MELBOURNE (Reuters) - The World Coal Association (WCA) plans to press governments to provide equal backing for technology to make coal-fired power plants less polluting as they do for renewable energy in upcoming U.N. climate talks in Paris, its chief executive said.
While coal is extremely polluting, it is also very cheap and a key fuel for several developing economies. As a result there is a greater push for new technologies such as carbon capture and storage (CCS) by which countries can meet their energy needs without reneging on their commitments to cut emissions.
WCA’s Benjamin Sporton said it did not make sense that $2 trillion had been invested worldwide in renewables but only $20 billion on CCS, especially when coal demand is expected to continue growing in Asia for decades to come.
“Globally, and I’d say this about the Australian government as well, we need to treat all low-emission technologies equally,” he told Reuters by phone from Canberra.
“It should be about the ends rather than the means of how you get to a near zero-emissions economy, so we should be supporting carbon capture and storage as well.”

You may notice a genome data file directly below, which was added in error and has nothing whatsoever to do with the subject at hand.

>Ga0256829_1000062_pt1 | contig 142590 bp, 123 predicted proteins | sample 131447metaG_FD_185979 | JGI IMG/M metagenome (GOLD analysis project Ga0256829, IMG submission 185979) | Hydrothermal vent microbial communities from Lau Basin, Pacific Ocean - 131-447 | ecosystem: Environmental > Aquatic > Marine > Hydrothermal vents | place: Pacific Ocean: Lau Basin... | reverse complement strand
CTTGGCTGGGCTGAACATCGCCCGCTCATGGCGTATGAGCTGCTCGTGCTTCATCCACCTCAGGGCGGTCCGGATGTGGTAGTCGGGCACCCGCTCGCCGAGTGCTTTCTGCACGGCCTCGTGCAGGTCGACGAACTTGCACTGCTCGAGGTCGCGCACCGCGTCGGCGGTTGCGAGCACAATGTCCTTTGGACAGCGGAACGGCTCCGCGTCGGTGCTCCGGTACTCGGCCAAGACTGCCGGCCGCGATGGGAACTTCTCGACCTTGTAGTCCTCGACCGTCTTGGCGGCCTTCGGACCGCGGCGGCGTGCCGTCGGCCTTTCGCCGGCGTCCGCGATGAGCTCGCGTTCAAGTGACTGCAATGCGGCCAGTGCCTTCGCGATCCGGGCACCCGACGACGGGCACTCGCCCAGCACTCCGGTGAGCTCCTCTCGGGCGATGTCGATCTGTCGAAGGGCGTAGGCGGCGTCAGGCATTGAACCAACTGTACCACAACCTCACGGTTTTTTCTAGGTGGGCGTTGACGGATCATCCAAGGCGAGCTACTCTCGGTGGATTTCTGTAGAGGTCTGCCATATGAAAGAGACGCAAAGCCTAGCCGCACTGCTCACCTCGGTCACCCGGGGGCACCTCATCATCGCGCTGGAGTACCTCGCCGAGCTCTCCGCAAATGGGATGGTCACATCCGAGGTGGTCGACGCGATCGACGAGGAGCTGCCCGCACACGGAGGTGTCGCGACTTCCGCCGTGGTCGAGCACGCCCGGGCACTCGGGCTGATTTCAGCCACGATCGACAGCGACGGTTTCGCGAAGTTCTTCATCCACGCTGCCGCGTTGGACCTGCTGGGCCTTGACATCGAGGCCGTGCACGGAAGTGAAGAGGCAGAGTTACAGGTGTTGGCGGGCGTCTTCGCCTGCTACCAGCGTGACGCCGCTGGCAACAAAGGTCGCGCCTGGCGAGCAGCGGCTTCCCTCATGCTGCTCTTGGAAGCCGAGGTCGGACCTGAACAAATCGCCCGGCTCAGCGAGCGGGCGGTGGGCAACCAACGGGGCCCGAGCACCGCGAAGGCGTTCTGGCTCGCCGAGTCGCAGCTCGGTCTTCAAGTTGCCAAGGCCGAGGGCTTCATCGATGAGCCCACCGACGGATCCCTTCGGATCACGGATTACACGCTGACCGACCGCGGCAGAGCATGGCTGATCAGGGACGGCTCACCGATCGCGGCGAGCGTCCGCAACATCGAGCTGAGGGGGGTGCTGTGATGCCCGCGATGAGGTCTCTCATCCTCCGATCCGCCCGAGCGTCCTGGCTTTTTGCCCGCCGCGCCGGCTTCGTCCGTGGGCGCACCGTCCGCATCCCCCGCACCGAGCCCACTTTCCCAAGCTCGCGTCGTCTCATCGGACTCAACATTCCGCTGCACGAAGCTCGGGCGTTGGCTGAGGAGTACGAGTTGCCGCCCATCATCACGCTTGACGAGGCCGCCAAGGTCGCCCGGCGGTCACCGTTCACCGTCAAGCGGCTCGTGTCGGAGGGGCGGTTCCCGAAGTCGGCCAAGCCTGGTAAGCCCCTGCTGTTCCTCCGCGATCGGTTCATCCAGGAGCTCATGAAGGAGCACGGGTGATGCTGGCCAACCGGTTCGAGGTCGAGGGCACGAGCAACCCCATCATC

CCS is expensive and little tested, but essential for the future of fossil fuel-fired power plants. Recently, BHP Billiton said it planned to spend millions of dollars in a venture with Canada’s Saskatchewan Power [SSPOW.UL]to promote carbon capture technology.
Sporton is currently touring Asia, Australia and the United States to drum up support for high-efficiency low-emissions technologies ahead of the climate talks that begin on Nov 30.
He has not met with Australia’s new prime minister, Malcolm Turnbull, but said he hoped Turnbull’s interest in innovation would help drive support for carbon capture technology.
The WCA argues that using existing technologies to improve the average efficiency of coal-fired power plants could save 2 gigatonnes of carbon dioxide emissions annually - equivalent to India’s yearly carbon emissions.
China had made high-efficiency low-emissions coal technology a priority in its plans to transition to a low-carbon energy system and Sporton said he expects India to do the same when it releases its commitment to the climate talks.
“I think they’re keen to move down that pathway, but they need international support to do that.”
The China-led Asian Infrastructure Investment Bank (AIIB), in contrast to the World Bank, could be a source of funding for new cleaner coal plants given China is developing the technology and would be eager to export it, just as Japan is doing.
“I would expect that the AIIB is likely to be involved in support for coal financing in the future,” Sporton said.
Reporting by Sonali Paul; Editing by Himani Sarkar